I went to a principal workshop today and the presenter had a lot of really good things to say. (And I’ll be honest I can be a tough audience.) Much of the powerful take aways dealt with building capacity for change in our schools, and how principals can unwittingly build resistance for their ideas rather than support. The talk was based on the book Transforming School Culture by Anthony Muhammad, And the talk was good enough – persuasive enough – that I’m going to give the book a very careful read. And at a very basic level, I was appreciative of the fact that the presentation asked us to be reflective about our practice in a way that did not make me, or anyone else from what I saw, feel defensive about our work. That, in and of itself, is a worthwhile workshop.
But there was one piece of the presenter’s talk that I felt uncomfortable with. Multiple times, he reminded us that we were, "In the arduous task of saving lives." And on one level, he had the chops to make that claim. He and his faculty, and without question he made sure we understood that his faculty did amazing work, took a school that had less than a 60% graduation rate and raised it to a 91% graduation rate in 6 years. Moreover, as he told his own story of being an English language learner and how he felt his own life was saved by a teacher who cared for him, it was clear that, for him, the work is around saving lives.
But I worry about that as a mantra – a lot.
And I say this knowing full well that I’ve used that phrase. I don’t think I’ve used it in the talks I give, although it’s possible I have. But I know that I’ve said it to SLA teachers when they have gone above and beyond over and over again to impact the life (thank you to Dave Childers for that phrase today) of a student. And so I am struggling with these ideas even as I write them. What better thing to blog about, perhaps.
I worry that when we say, "We are in the business of saving lives," we run the risk of doing several things wrong. I worry we over estimate our role in a child’s life and under estimate the vital, powerful and important role of the parents, the community, and their culture, and in doing so, run the risk of becoming paternalistic in our dealings with both children and their families.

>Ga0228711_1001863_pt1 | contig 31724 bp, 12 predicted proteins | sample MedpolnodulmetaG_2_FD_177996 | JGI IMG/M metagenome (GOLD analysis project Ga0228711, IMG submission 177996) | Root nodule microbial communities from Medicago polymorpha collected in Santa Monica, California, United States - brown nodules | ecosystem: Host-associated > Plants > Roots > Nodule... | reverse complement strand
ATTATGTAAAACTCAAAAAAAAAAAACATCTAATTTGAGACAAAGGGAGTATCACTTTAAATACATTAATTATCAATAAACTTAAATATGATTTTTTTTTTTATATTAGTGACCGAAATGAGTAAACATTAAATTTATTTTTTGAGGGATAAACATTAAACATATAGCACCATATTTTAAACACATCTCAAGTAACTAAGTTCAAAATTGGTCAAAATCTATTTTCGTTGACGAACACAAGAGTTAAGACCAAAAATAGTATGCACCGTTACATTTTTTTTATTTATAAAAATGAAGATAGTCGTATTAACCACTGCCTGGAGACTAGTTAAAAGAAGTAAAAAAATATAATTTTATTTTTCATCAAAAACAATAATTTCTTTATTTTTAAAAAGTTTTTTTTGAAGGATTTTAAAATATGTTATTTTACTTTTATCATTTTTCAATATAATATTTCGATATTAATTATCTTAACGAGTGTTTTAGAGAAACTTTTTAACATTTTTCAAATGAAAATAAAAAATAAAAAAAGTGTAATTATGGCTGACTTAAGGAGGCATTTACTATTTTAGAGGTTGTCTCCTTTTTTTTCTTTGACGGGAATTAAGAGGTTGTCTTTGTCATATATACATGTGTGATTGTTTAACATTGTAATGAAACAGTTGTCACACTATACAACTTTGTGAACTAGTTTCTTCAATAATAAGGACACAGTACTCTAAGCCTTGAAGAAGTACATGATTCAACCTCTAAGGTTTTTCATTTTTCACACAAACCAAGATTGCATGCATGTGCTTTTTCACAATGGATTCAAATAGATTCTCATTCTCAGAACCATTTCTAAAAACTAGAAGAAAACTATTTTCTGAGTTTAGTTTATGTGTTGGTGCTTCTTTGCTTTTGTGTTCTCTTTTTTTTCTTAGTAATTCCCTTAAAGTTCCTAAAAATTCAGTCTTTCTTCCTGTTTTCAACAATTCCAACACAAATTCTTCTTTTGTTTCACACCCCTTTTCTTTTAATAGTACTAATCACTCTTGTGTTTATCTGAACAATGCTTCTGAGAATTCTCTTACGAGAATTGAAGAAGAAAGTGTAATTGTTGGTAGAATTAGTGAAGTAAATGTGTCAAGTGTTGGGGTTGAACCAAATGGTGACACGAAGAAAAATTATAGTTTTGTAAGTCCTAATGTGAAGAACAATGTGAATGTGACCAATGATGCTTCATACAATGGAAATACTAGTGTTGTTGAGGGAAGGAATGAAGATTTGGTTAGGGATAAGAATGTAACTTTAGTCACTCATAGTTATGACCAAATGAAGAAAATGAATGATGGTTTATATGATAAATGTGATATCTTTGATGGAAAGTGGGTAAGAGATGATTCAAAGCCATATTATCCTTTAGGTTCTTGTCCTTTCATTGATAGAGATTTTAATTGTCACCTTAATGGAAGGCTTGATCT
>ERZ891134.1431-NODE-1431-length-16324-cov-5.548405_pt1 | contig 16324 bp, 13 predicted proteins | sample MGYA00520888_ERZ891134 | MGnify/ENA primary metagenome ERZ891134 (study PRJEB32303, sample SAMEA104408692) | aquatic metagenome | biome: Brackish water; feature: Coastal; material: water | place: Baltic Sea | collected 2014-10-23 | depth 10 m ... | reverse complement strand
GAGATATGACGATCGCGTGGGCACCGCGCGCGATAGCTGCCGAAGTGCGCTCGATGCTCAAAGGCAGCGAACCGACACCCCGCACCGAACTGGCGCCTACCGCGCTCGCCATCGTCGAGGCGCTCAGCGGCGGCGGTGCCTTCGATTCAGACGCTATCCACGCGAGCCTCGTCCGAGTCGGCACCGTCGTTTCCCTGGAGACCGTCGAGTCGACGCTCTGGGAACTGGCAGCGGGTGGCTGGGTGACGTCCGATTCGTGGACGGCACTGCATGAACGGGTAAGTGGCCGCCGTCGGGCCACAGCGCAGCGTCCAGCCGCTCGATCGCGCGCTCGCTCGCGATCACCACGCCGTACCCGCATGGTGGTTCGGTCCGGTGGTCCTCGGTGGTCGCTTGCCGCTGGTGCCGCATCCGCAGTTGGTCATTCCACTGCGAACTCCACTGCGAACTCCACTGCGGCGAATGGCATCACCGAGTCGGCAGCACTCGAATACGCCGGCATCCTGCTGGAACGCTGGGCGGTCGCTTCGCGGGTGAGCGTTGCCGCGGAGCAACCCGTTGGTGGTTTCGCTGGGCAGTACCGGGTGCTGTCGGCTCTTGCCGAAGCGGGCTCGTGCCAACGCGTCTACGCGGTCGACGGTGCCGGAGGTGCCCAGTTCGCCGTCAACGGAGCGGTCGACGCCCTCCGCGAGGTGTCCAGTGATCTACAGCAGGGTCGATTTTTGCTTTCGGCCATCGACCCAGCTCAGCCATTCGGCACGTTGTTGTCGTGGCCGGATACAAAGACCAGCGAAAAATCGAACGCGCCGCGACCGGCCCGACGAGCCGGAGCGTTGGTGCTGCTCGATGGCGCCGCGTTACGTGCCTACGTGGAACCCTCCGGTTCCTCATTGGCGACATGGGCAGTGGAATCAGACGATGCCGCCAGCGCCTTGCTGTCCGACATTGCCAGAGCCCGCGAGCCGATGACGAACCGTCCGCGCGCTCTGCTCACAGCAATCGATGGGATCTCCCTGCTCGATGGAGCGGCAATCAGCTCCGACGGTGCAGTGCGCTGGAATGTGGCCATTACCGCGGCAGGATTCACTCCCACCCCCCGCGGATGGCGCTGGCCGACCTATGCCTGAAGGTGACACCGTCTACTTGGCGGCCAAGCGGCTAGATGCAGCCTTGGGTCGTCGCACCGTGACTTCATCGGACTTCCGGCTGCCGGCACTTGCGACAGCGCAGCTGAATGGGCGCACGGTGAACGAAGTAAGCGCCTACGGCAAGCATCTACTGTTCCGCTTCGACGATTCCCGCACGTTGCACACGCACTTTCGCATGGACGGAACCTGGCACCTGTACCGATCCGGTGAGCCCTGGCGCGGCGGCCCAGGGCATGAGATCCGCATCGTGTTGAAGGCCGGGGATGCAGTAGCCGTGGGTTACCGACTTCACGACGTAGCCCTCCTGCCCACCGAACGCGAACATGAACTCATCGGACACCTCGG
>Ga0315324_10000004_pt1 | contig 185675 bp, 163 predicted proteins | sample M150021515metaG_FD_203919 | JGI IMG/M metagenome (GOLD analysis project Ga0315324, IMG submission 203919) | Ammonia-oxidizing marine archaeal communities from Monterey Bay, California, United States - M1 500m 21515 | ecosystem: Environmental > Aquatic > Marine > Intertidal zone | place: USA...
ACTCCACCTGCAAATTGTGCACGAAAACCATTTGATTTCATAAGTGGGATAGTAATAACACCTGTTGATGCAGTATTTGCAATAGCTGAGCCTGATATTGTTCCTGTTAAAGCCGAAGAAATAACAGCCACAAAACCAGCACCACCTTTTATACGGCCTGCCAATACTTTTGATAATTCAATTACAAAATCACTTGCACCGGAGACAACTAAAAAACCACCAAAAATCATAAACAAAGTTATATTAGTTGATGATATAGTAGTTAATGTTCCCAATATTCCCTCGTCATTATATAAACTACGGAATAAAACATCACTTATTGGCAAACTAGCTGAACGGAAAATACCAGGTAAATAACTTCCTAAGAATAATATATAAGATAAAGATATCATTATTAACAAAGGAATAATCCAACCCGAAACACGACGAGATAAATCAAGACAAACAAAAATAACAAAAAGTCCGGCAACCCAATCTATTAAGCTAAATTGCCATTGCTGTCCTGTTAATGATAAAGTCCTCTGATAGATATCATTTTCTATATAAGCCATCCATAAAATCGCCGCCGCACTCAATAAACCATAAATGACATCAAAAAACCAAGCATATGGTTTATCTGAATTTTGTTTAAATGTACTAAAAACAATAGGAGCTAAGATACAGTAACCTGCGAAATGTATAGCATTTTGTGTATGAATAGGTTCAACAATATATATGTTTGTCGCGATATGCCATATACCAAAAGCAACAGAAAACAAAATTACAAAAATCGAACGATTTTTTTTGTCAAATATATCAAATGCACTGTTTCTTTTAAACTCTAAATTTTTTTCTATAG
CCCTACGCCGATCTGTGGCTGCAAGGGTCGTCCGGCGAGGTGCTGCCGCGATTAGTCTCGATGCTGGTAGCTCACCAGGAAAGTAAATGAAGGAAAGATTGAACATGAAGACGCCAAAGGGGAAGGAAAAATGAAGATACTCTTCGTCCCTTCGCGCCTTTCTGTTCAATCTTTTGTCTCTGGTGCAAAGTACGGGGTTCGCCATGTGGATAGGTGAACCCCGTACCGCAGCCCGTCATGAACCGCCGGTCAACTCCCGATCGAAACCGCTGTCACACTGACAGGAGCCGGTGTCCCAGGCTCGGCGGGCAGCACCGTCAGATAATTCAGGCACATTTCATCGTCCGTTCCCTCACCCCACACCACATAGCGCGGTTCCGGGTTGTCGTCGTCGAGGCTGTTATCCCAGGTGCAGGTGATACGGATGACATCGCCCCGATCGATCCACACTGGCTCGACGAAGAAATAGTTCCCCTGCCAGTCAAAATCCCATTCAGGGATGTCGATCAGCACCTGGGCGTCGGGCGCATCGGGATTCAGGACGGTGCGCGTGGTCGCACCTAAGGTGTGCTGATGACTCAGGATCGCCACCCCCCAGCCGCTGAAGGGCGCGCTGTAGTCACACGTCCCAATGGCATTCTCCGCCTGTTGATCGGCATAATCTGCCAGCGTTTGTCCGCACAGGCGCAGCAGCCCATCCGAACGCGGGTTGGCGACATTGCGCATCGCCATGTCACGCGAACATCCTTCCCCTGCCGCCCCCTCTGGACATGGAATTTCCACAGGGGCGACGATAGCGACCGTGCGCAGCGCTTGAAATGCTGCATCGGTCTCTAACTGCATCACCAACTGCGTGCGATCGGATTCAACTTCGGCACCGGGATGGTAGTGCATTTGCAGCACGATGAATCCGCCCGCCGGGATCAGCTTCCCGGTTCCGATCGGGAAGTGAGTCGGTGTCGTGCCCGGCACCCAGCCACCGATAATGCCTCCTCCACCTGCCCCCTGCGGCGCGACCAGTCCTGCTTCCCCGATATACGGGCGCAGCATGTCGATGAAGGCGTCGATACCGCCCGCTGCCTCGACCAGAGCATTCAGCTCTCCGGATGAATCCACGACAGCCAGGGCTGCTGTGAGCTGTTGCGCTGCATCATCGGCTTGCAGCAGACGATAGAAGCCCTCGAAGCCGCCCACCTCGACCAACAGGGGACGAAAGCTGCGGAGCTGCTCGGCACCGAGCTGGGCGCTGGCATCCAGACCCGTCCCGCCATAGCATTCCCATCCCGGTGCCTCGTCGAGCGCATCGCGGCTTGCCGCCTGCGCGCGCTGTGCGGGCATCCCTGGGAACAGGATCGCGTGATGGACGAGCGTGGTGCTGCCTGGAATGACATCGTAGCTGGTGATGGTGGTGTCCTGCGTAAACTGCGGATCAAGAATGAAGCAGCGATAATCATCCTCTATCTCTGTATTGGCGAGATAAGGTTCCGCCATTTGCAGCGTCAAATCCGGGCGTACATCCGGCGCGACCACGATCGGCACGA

I worry that in the name of saving children’s lives, we can use that as an excuse not to take care of the adults doing the work as well. Because, after all, how can you stop working if your job is to save lives?
Perhaps most of all, I worry that the idea that we are saving lives perpetuates the Messiah myth of the teacher and that myth leads to hubris which can blind us in so many ways.
I do believe we are engaged in the work of changing lives. I believe in the transformative school. I believe that a school that engages in deep learning within ethic of care can have a positive and profound impact on the lives of all of those who live in it. I know beyond a shadow of a doubt that the students and teachers and parents of SLA forever changed my life for the better, and I hope their interactions with me have changed theirs for the better as well. Enough of them have told me so, that I have faith it is true.
Maybe this is a semantic argument, but it doesn’t feel like it to me. Schools should be places where young people and adults grow together. Yes, the adults are little older, a little more knowledgeable, and hopefully wiser, but hopefully still open to grow and open to learn. I believe students and teachers and principals can impact and change each other for the better. Change feels like a two-way street to me, but if we feel like we must be saviors, I worry that closes us off to be changed to ourselves, and in doing so, we make it that much harder to do the work we set out to do.